Nurse’s week continued

Happy Nurse’s Week. And teacher appreciation week as well.

Wednesday I received a nurse of the year award from my hospital system at a dinner near the mother ship hospital. I was the only one from my hospital.

It was lovely.

My dad was there and watched me get the award. Which was amazing that he was still in town as I’d expected him to go back to California the week before. But he stayed to go to the awards banquet.

I’m not much on people or awards banquets, being introverted and shy. I can tell when I’m overwhelmed, I stand at rest, my hands at the base of my back. There are probably many pictures of me standing like that from Wednesday.

But I am happy I won this award. My husband jokes that we need more wall space. I tell him it’s the third award I’ve received, in eighteen years so I think our walls are safe.

Happy Nurse’s Week 2019

And a very happy nurse’s week to all the nurses who toil.

Who hold their patient’s hands until the end.

Who welcome newborn babies.

Who work hard so that patients and families do not feel the lack.

Who work behind the scenes so that the hospitalization/surgery/chemotherapy goes smoothly.

Kudos to us all.

This is a hard profession.

And we are all here for it all.

I passed, I passed, I passed

If you didn’t get the message I passed my research class.

The same one I got a C on last year.

The same one that knocked me out for four months while I got my act together.

It was a little easier this time because instead of weekly discussion posts there were 4. And five major papers.

But I passed.

This is the same project that I presented to research council last month and the nurse scientist asked if I could get a poster together to present on May 1 at the poster gallery the main hospital is having.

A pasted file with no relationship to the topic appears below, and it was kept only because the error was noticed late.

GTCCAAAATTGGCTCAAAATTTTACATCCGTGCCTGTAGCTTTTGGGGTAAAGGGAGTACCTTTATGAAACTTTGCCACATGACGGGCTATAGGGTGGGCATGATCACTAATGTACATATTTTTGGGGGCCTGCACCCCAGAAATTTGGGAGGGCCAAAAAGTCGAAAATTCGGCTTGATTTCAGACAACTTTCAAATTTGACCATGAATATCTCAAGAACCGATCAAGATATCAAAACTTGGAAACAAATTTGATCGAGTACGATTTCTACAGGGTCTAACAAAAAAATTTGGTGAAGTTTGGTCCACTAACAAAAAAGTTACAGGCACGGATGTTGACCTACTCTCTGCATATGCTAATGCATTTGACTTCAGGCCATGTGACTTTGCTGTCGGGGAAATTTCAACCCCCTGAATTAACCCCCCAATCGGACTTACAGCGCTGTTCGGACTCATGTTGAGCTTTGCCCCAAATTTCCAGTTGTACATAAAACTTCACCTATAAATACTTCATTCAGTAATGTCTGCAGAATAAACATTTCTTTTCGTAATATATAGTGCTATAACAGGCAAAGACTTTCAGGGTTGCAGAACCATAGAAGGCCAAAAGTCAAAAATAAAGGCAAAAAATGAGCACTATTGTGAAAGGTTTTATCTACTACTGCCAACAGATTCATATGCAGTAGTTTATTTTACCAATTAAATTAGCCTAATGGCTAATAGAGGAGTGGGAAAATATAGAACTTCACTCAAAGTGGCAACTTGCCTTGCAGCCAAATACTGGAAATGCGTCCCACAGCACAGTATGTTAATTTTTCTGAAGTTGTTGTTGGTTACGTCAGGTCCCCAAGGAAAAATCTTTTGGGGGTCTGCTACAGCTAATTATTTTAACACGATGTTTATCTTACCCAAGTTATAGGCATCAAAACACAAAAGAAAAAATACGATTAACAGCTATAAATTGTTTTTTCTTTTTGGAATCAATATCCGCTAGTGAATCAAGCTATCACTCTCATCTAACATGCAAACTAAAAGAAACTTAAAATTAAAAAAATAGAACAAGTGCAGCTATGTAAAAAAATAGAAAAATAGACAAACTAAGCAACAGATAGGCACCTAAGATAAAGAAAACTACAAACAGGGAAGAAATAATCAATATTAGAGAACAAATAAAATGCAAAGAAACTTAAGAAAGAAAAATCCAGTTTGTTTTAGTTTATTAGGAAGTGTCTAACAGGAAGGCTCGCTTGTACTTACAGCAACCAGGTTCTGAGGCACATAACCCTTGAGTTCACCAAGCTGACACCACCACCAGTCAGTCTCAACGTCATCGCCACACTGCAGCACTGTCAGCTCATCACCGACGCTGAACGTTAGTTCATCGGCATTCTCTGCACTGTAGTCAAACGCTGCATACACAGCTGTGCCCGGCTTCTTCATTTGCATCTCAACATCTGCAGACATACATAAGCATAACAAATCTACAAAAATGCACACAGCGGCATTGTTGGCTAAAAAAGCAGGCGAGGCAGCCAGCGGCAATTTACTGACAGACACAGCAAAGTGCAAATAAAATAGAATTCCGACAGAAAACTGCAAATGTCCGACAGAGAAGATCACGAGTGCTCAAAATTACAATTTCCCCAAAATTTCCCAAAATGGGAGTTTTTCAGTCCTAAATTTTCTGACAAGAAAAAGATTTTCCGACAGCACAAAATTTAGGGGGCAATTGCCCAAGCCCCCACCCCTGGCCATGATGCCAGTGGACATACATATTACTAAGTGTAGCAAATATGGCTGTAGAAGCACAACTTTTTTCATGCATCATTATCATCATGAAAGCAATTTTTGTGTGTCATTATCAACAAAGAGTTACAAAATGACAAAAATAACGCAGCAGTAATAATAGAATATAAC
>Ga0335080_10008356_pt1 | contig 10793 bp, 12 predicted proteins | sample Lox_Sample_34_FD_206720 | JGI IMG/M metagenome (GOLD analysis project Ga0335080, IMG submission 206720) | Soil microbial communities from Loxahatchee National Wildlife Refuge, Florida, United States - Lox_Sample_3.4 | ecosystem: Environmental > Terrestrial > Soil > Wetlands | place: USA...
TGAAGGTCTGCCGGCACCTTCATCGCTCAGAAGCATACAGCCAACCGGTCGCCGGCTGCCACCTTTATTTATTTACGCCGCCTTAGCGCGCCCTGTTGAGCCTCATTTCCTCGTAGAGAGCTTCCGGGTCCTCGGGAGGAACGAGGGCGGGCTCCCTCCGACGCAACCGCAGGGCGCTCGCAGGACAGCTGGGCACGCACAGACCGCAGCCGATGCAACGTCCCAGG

I did not get my poster to the printer in time.

So I will be using printouts and a trifold posterboard.

But it will be done and presented on Wednesday.

I think I’ll go to bed early.

Hopefully different result

I just turned in the 32 page paper, now with rewrites!

Somehow, even though this class is nominally the same class that I got a C in last year I am doing better?

The teacher says so anyway.

I had no late assignments. I had a bit of a fear mongering when all of a sudden the final proposal was due and I had not turned in the draft. Silly me, there was no draft.

All the remains is the discussion response by Friday.

I hope I pass.

I say this because my mind may have been plotting where to apply if I do not pass. Do I go back to Chamberlain or do I go somewhere else.

I hope this works.

Patients I carry

Another person that I carry, as I wend my way through my nursing career, was in reality one of my first patients when I started back in nursing school after I hurt my shoulder and lost my scholarship, and had to leave the college. In my second nursing school, our anatomy lab, which I had to retake because there were no labs offered with my first class, we had a cadaver.

Not really a patient, but a person who had a lot of impact on me as a nurse.